memtier_benchmark --ratio=1:0 --test-time=60 --rate-limiting=100 -t 2 -c 50 --key-pattern=P:P --key-maximum 1000000

Full latency spectrum analysis

For distributions that are non-normal, such as the latency, many “basic rules” of normally distributed statistics are violated. Instead of computing just the mean, which tries to express the whole distribution in a single result, we can use a sampling of the distribution at intervals -- percentiles, which tell you how many requests actually would experience that delay.

When used for normally distributed data, the samples are usually taken at regular intervals. However, since the data does not obey to a normal distribution it would be very expensive to keep equally spaced intervals of latency records while enabling large value ranges. We can apply algorithms that can calculate a good approximation of percentiles at minimal CPU and memory cost, such as t-digest or HdrHistogram. On memtier_benchmark we’ve decided to use the HdrHistogram due to its low memory footprint, high precision, zero allocation during the benchmark and constant access time.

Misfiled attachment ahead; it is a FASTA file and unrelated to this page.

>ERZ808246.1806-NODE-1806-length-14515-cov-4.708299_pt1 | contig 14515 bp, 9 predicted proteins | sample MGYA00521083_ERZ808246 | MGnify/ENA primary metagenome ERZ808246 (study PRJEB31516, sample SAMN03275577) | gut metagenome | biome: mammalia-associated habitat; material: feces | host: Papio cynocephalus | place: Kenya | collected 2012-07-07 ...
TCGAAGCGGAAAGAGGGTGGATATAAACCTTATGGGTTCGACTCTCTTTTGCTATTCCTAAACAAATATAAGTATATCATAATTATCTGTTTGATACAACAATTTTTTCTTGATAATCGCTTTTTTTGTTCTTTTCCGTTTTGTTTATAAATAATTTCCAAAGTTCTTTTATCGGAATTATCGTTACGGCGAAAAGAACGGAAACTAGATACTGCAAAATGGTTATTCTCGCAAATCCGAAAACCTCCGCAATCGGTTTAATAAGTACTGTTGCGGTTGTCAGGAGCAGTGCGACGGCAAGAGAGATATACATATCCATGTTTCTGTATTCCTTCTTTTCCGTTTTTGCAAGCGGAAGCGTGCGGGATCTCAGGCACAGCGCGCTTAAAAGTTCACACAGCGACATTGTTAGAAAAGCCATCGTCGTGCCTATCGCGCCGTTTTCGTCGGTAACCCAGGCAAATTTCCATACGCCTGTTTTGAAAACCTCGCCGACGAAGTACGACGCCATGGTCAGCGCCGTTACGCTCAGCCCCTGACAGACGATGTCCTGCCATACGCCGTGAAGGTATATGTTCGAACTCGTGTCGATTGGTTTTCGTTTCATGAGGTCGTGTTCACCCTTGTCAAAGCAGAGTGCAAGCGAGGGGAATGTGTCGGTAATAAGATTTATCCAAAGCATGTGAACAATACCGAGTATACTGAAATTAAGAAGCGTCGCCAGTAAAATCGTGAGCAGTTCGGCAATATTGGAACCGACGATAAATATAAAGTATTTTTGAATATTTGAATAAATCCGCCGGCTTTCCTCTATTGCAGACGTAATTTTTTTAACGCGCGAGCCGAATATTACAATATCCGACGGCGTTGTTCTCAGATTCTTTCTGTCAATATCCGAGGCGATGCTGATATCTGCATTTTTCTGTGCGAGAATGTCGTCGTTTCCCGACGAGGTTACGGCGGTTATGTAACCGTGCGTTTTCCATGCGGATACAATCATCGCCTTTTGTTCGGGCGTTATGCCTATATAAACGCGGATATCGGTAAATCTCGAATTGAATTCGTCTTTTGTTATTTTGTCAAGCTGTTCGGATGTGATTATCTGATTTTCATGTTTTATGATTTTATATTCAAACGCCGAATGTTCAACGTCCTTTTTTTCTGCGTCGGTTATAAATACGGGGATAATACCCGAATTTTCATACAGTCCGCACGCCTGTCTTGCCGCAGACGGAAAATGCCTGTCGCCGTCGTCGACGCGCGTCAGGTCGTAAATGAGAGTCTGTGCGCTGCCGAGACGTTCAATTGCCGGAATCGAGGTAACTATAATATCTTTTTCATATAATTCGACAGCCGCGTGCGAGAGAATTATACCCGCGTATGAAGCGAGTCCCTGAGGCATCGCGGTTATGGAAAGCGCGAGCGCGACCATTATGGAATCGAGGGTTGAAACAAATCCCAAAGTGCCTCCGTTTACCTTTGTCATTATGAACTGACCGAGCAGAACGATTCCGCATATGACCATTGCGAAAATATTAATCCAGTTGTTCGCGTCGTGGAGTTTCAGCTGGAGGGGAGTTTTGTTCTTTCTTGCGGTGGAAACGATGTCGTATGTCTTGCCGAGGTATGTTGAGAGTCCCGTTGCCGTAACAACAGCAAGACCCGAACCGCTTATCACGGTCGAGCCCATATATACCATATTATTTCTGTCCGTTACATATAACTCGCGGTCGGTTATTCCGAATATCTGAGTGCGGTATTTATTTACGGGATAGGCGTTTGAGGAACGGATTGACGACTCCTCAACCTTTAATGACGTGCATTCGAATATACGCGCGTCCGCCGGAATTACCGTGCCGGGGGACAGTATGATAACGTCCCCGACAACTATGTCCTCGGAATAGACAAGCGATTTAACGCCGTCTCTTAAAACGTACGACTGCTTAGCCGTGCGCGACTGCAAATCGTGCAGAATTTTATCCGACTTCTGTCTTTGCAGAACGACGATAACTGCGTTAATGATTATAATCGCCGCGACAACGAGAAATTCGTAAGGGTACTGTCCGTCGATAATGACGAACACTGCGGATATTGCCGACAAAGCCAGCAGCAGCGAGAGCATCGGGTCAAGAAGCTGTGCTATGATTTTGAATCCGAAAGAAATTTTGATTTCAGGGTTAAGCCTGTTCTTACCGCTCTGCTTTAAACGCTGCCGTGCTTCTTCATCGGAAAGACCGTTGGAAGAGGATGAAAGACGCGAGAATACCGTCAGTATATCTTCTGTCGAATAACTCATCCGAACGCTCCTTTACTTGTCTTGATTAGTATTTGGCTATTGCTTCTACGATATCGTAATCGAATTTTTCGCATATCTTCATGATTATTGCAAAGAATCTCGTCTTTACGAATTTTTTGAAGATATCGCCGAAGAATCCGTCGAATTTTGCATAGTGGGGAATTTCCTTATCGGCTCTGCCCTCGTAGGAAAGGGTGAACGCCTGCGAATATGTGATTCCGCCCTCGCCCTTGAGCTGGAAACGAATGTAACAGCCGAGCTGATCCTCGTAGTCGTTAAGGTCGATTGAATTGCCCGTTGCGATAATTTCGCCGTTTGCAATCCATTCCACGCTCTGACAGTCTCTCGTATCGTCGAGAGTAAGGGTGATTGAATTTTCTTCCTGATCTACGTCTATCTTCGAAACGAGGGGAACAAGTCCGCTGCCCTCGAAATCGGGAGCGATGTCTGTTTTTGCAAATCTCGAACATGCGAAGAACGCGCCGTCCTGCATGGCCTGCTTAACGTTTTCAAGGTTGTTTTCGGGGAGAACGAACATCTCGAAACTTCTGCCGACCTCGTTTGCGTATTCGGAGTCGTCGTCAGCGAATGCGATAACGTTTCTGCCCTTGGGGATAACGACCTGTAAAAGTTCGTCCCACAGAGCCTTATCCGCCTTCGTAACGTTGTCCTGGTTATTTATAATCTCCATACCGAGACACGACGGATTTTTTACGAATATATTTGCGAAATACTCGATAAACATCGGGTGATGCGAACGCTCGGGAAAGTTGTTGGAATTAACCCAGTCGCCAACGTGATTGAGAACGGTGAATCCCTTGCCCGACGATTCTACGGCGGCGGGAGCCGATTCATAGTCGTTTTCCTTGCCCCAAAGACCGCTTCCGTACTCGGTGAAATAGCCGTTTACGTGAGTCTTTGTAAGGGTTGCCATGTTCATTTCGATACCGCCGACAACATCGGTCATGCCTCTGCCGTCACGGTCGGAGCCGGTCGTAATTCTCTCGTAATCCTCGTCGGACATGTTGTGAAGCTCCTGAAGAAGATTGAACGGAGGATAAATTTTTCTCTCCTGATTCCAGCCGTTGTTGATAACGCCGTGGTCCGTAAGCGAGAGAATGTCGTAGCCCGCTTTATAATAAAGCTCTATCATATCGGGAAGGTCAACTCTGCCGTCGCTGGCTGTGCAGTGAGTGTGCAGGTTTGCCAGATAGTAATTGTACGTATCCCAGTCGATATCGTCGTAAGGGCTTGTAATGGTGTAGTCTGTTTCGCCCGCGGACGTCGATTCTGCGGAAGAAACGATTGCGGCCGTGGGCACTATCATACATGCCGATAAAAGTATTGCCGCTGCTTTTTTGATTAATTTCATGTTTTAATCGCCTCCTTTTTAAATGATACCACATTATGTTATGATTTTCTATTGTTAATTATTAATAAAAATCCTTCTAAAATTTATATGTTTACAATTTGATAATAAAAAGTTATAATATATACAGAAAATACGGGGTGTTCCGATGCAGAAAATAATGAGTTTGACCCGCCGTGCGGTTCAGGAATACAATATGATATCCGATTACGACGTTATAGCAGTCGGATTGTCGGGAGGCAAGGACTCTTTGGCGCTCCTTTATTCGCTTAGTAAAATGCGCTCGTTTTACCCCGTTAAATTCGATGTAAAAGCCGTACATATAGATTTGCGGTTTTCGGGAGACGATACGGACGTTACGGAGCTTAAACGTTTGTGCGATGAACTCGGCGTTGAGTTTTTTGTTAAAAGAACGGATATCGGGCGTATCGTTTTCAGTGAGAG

By default Memtier will output the 50th, 99th, and 99.9th percentiles. They are the latency thresholds at which 50%, 99%, and 99.9% of commands are faster than that particular presented value. To output different percentiles you should use the --print-percentiles option followed by the comma separated list of values ( example: --print-percentiles 90,99,99.9,99.99 ).

Saving the full latency spectrum

To save the full latencies you should use the --hdr-file-prefix option followed by the prefix name you wish the filenames to have. Each distinct command will be saved into two different files - one in .txt (textual format) and another in .hgrm (HistogramLogProcessor format). The textual format can be hard to analyze solely, but you can use an online formatter to generate visual histograms from it. The .hgrm format will be later added as input to Redislabs mbdirector to enable visualization of time-domain results.

Sample Visual Feel of the full latency spectrum using an online formatter: alt text